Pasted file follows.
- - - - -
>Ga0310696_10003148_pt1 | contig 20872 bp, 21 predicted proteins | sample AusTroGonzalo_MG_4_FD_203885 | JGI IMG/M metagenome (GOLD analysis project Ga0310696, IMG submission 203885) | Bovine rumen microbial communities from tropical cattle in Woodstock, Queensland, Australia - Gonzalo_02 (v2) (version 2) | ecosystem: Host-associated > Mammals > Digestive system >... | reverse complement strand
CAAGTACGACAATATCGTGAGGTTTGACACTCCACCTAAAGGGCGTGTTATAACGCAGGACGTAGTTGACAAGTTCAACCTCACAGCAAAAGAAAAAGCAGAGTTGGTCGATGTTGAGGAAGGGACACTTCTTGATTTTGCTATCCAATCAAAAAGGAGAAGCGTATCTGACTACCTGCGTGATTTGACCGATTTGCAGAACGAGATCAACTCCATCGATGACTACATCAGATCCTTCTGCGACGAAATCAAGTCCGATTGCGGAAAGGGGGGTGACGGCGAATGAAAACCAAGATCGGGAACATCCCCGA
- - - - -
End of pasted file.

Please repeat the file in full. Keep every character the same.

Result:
>Ga0310696_10003148_pt1 | contig 20872 bp, 21 predicted proteins | sample AusTroGonzalo_MG_4_FD_203885 | JGI IMG/M metagenome (GOLD analysis project Ga0310696, IMG submission 203885) | Bovine rumen microbial communities from tropical cattle in Woodstock, Queensland, Australia - Gonzalo_02 (v2) (version 2) | ecosystem: Host-associated > Mammals > Digestive system >... | reverse complement strand
CAAGTACGACAATATCGTGAGGTTTGACACTCCACCTAAAGGGCGTGTTATAACGCAGGACGTAGTTGACAAGTTCAACCTCACAGCAAAAGAAAAAGCAGAGTTGGTCGATGTTGAGGAAGGGACACTTCTTGATTTTGCTATCCAATCAAAAAGGAGAAGCGTATCTGACTACCTGCGTGATTTGACCGATTTGCAGAACGAGATCAACTCCATCGATGACTACATCAGATCCTTCTGCGACGAAATCAAGTCCGATTGCGGAAAGGGGGGTGACGGCGAATGAAAACCAAGATCGGGAACATCCCCGA